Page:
Which, curiously, also just happens to be how one might feel about the real-life, non-fiction world of classical music these days with its focus on declining attendance, fewer recordings, labor strife and programming.

Here is a link to the review:

http://www.nytimes.com/2016/01/03/arts/television/mozart-in-the-jungle-where-classical-music-meets-soap-opera.html?_r=0

Tell us in the COMMENT section what you think of either the first season or the second season, if you have already started to watch it.

The Ear wants to hear.

 


Classical music: They made chamber music hip. The “forever young” Kronos Quartet turns 40 -– after changing the business model of recording, the repertoire of string quartets, and the public’s taste in chamber music.

April 5, 2014
2 Comments

By Jacob Stockinger

They made chamber music hip when it used to be square.

I’m talking about the Kronos String Quartet, which for decades has, in Bob Dylan’s famous lyrics, remained “Forever Young.”

But they aren’t young except in spirit, where it really counts.

In case you missed it, a week ago Friday was the 40th anniversary of the internationally acclaimed and ever-performing, ever-recording, ever-commissioning and ever-morphing Kronos Quartet (below).

Kronos Quartet

The Kronos Quartet, which has a local Wisconsin tie through the original cellist Jean Jeanrenaud (below), who  retired in 1998 from the group and its hectic touring, made history in many ways.

Joan Jeanrenaud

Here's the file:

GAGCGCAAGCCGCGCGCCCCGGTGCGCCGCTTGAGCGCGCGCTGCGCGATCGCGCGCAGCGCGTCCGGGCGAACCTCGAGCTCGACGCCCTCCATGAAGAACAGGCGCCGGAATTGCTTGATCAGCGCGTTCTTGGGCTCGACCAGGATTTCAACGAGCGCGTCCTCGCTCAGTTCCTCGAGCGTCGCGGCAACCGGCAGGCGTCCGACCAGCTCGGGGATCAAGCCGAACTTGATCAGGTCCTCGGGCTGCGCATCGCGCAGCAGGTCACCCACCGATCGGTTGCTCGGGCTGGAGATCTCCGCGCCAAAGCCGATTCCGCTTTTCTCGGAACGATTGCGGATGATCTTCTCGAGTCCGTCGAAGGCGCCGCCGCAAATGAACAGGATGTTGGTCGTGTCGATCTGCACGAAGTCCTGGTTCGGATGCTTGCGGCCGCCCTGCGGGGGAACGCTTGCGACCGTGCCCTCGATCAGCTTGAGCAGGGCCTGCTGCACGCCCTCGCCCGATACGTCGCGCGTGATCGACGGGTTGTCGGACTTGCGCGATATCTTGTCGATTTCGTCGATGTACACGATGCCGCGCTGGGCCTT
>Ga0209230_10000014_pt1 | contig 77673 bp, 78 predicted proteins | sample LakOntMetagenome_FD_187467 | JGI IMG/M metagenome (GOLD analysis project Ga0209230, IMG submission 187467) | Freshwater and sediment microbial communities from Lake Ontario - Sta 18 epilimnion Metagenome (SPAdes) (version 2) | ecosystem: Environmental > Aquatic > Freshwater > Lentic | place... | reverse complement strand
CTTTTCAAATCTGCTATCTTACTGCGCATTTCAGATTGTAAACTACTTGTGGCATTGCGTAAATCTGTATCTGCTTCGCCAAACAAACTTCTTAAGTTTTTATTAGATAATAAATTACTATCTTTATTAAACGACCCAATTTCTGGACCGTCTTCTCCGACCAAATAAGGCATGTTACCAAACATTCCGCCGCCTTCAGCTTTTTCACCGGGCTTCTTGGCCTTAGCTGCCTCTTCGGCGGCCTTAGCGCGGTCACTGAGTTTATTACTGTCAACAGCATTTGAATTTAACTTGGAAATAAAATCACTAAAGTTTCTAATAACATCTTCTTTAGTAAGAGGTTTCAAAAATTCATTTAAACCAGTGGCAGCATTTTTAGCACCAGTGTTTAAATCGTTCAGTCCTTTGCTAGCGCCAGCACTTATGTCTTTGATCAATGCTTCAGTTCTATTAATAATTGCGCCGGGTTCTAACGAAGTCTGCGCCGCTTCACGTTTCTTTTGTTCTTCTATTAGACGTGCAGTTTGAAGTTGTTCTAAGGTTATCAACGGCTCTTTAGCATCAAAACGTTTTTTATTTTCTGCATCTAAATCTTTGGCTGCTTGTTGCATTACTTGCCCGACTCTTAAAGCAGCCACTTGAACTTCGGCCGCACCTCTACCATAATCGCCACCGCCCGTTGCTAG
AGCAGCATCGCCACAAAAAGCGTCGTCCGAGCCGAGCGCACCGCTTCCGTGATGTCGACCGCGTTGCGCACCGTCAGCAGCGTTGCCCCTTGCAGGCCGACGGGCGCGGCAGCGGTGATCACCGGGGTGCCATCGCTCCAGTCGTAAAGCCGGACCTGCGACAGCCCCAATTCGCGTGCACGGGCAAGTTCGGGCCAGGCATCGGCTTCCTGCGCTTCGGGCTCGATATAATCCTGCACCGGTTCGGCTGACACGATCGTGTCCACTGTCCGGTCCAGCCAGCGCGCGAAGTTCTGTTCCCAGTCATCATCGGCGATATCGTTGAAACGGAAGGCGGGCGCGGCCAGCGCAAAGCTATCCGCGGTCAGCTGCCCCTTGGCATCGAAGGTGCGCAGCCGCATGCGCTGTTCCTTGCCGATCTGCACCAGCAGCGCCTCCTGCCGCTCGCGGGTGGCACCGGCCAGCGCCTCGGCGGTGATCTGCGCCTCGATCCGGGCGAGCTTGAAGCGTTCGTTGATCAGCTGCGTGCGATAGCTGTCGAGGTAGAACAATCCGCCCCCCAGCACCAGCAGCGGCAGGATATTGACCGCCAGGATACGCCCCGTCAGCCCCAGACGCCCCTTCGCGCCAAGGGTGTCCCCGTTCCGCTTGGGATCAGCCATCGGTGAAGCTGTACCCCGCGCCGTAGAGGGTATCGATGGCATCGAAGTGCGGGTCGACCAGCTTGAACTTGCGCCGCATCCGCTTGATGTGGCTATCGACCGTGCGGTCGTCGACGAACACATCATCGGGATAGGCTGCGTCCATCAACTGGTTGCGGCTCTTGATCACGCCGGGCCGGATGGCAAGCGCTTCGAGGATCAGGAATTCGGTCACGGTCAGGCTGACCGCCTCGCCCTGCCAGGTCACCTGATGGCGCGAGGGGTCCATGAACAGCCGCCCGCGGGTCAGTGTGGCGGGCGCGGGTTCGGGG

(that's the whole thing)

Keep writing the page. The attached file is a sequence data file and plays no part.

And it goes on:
For one, the Kronos changed the notion and model of string quartets and chamber music in general. They were unafraid to go electric when needed. And so they expanded the audience for string quartets and chamber music to younger people.

The Kronos focused on modern and contemporary music and commissioned hundreds of new works from contemporary composers. That is a formidable legacy for the future.

The Kronos focused on crossover music and broke the mold of separate categories. (Below, they are playing outdoors in Warsaw, Poland, in 2006.)

Kronos quartet outdoors in warsaw in 2006

The Kronos focused on ethnic music and Third World composers. (Below, they are playing with celebrated Chinese pipa player Wu Man, who is in the center of the photo.)

kronos quartet with chinese wu man

In the end, they sold millions of recordings and helped change the business model that string quartets and chamber music used to survive and prosper. (Below, they are performing on the BBC Radio in 2012.)